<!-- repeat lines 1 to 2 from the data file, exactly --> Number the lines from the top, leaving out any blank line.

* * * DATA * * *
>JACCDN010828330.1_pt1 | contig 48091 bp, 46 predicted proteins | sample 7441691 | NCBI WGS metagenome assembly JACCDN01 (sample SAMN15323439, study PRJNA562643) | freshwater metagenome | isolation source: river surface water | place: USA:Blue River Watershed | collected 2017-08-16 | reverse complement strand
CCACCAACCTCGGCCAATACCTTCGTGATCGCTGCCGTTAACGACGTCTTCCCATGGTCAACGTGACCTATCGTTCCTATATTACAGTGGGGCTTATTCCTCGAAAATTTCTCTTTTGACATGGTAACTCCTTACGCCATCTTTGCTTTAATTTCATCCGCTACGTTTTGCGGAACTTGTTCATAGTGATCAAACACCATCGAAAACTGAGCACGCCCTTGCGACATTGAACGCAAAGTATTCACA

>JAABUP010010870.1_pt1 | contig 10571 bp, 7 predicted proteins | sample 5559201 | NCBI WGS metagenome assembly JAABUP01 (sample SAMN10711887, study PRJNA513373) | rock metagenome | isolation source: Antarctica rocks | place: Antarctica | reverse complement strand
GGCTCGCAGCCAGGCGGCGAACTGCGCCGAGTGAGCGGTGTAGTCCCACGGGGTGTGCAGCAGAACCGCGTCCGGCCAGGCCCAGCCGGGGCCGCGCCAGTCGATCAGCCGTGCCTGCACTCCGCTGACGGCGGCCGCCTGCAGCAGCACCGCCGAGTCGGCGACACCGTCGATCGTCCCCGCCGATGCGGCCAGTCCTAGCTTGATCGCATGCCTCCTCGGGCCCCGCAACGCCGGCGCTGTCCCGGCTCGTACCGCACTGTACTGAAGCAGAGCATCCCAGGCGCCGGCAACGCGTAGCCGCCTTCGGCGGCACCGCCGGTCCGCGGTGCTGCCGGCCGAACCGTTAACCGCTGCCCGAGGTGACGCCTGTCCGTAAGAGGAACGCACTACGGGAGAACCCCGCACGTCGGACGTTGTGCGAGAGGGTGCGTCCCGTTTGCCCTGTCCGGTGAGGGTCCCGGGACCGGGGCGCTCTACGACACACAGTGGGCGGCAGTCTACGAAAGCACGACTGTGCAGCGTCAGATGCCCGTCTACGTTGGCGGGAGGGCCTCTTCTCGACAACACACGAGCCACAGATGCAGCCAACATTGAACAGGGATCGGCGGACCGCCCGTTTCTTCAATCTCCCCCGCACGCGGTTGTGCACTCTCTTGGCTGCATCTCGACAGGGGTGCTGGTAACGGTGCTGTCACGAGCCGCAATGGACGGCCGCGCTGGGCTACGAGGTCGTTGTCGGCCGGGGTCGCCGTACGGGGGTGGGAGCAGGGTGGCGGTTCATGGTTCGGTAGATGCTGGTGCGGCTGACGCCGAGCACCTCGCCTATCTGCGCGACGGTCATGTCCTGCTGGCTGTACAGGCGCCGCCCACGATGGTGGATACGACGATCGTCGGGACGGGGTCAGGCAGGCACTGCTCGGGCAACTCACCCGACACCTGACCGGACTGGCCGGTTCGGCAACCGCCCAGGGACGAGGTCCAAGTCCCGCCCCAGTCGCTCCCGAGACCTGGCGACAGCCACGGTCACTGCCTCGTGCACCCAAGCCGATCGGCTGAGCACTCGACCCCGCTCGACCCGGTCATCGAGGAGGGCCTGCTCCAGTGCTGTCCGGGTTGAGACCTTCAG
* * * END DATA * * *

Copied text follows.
>JACCDN010828330.1_pt1 | contig 48091 bp, 46 predicted proteins | sample 7441691 | NCBI WGS metagenome assembly JACCDN01 (sample SAMN15323439, study PRJNA562643) | freshwater metagenome | isolation source: river surface water | place: USA:Blue River Watershed | collected 2017-08-16 | reverse complement strand
CCACCAACCTCGGCCAATACCTTCGTGATCGCTGCCGTTAACGACGTCTTCCCATGGTCAACGTGACCTATCGTTCCTATATTACAGTGGGGCTTATTCCTCGAAAATTTCTCTTTTGACATGGTAACTCCTTACGCCATCTTTGCTTTAATTTCATCCGCTACGTTTTGCGGAACTTGTTCATAGTGATCAAACACCATCGAAAACTGAGCACGCCCTTGCGACATTGAACGCAAAGTATTCACA